Ubuntu and Reconciliation
Ubuntu philosophy can easily be referred to as the base of the African philosophy of life and belief systems in which peoples’ daily-lived experiences are reflected. In their struggles to survive and exist as a human society on this planet, Africans have had the longest experience since the Homo Sapiens had his first home on this continent. The philosophy is used on a daily basis to settle disputes and conflicts at different levels on the continent and is therefore central to the idea of reconciliation. This testifies to the dynamism and vibrancy of this philosophy whatever the African linguistic expression.
In the book “African Philosophy through Ubuntu” Professor Ramose argues that Ubuntu is at the root of African philosophy and being. He states that the African tree of knowledge stems from the Ubuntu philosophy. According to him, Ubuntu is a wellspring that flows within African existence and epistemology in which the two aspects Ubu and ntu constitute wholeness and oneness. Thus, Ubuntu expresses the generality and oneness of being human. Thus, Ubuntu cannot be fragmented because it is continuous and always in motion as it always puts an emphasis on ‘being with others’ and therefore to achieve this togetherness, reconciliation with those “others” becomes a continuous necessity of being.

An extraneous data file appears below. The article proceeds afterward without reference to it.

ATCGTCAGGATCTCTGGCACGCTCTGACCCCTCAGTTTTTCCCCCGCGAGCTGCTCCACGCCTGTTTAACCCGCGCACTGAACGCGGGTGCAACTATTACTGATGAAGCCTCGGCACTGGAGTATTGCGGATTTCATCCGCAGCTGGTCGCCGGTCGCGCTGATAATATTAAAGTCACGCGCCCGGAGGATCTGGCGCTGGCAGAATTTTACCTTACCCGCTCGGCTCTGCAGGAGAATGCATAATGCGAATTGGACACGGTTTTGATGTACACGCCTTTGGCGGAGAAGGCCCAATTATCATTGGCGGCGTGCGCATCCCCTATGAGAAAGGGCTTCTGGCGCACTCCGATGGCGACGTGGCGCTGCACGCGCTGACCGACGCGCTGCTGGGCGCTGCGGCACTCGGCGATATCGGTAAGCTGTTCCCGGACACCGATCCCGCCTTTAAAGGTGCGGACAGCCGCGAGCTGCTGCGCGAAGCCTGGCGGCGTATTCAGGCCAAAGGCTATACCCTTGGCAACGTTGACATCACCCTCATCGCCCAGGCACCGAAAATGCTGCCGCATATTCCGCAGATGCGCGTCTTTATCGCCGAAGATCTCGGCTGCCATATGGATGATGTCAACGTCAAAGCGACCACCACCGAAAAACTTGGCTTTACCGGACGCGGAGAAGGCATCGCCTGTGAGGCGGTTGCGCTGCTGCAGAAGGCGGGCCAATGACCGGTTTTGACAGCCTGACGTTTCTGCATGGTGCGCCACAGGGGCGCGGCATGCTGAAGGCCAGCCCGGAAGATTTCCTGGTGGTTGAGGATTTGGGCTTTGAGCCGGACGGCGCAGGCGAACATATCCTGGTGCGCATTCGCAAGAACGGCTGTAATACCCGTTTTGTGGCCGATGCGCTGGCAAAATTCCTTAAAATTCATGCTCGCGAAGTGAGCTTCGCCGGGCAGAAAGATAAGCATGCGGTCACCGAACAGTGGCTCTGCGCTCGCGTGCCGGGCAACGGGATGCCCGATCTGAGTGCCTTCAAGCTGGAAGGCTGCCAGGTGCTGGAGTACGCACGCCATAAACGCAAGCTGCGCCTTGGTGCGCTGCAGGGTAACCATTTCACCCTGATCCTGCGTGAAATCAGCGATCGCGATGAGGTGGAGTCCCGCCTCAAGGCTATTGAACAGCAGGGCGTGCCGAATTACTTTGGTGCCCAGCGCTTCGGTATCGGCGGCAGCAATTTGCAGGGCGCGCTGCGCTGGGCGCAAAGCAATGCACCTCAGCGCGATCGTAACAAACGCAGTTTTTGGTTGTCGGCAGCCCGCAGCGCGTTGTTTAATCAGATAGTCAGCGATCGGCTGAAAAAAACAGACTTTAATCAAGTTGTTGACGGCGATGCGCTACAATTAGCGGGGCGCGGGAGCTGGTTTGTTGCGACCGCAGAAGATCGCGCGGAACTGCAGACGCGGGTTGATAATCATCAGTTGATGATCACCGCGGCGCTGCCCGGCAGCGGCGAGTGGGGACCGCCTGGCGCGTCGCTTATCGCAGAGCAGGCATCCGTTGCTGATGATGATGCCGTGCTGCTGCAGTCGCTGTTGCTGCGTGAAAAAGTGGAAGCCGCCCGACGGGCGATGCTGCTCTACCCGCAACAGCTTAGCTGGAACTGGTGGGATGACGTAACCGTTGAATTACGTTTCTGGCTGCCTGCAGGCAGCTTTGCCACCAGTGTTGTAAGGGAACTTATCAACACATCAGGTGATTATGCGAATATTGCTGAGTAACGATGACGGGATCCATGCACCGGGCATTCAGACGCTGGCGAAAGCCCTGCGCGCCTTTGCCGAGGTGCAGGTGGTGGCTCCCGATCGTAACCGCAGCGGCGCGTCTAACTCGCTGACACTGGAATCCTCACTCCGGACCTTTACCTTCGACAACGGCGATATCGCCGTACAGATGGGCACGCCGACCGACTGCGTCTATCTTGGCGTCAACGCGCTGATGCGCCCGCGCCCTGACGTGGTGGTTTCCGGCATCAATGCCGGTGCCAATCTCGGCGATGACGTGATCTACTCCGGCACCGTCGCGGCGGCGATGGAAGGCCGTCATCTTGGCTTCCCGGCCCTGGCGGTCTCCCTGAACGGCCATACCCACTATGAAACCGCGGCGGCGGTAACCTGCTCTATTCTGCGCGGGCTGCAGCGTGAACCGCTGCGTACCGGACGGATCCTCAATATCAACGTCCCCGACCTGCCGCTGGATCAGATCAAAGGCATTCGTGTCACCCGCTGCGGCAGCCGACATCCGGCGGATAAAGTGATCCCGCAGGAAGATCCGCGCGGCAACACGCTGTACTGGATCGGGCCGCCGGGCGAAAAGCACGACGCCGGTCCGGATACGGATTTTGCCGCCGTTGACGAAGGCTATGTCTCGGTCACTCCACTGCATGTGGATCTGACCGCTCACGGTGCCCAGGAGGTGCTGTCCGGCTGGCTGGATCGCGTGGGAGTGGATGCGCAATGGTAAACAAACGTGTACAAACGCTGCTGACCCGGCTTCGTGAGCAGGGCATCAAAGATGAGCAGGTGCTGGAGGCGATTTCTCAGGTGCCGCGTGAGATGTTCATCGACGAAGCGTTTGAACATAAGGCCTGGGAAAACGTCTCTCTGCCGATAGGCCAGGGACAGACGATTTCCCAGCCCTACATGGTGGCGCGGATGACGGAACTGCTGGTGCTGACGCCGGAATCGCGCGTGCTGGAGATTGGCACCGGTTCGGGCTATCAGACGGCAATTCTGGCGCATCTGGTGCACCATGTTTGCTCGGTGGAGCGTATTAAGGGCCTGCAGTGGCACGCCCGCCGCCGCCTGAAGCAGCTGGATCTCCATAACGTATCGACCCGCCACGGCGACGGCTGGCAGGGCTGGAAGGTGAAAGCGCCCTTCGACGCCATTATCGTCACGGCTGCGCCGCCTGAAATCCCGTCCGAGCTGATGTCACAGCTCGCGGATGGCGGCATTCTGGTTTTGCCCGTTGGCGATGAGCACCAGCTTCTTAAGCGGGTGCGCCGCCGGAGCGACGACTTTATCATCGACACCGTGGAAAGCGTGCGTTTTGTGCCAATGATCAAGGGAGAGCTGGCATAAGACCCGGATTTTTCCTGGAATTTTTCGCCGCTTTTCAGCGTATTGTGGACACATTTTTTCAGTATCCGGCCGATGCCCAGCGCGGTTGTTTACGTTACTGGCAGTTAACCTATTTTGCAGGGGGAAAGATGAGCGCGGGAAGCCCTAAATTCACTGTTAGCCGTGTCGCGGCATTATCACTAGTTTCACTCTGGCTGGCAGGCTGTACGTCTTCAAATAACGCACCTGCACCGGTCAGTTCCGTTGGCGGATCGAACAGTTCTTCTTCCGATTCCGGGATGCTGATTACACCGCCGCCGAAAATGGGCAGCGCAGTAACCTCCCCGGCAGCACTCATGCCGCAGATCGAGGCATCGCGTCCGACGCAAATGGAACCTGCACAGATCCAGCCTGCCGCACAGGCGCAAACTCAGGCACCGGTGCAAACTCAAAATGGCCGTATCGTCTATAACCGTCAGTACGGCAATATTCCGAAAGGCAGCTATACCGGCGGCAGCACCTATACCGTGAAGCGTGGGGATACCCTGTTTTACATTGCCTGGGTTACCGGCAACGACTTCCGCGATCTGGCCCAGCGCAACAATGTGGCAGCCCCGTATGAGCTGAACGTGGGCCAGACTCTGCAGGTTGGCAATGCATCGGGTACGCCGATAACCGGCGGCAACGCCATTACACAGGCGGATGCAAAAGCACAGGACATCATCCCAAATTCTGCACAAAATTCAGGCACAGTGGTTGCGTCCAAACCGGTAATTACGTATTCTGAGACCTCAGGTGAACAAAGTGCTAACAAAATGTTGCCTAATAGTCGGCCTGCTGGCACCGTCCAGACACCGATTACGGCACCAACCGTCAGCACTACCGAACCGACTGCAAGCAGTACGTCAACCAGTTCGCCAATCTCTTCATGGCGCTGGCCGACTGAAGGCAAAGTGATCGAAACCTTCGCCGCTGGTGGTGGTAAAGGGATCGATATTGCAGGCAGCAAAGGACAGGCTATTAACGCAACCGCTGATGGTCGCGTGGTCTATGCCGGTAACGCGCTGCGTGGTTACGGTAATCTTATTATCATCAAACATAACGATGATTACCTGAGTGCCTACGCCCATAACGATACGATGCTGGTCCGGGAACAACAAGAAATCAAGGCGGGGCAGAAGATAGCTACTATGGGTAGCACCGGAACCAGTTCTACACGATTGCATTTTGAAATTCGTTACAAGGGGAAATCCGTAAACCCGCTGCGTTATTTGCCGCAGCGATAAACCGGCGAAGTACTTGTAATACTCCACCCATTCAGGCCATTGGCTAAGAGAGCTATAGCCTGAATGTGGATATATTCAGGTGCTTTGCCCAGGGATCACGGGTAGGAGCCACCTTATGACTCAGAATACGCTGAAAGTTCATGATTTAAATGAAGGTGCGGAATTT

The concept of reconciliation under the African philosophy of Ubuntu offers different approaches of overcoming and transforming conflicts of different kinds at different levels into peaceful situations. This is what has made many of Africa’s conflicts manageable. At first, reconciliation involves a few people, but eventually, it leads to the reorientation of the relations between the conflicting parties to include a wider community.
Ubuntu contains an effective precept for conflict management, whereby the secret of the village headman’s skill who, while lacking all formal sanctions, yet through the imaginative power of reconciliation manages to safeguard the conflicting interests of the members of his community, without destroying any of them. Ubuntu philosophy shares reconciliation as a philosophy and practice that is not peculiar to the African peoples alone, rather as an essential element in most human relationships, which is normally found in the daily practices of different societies for the sake of resolving conflicts at different levels that continue to afflict the continent.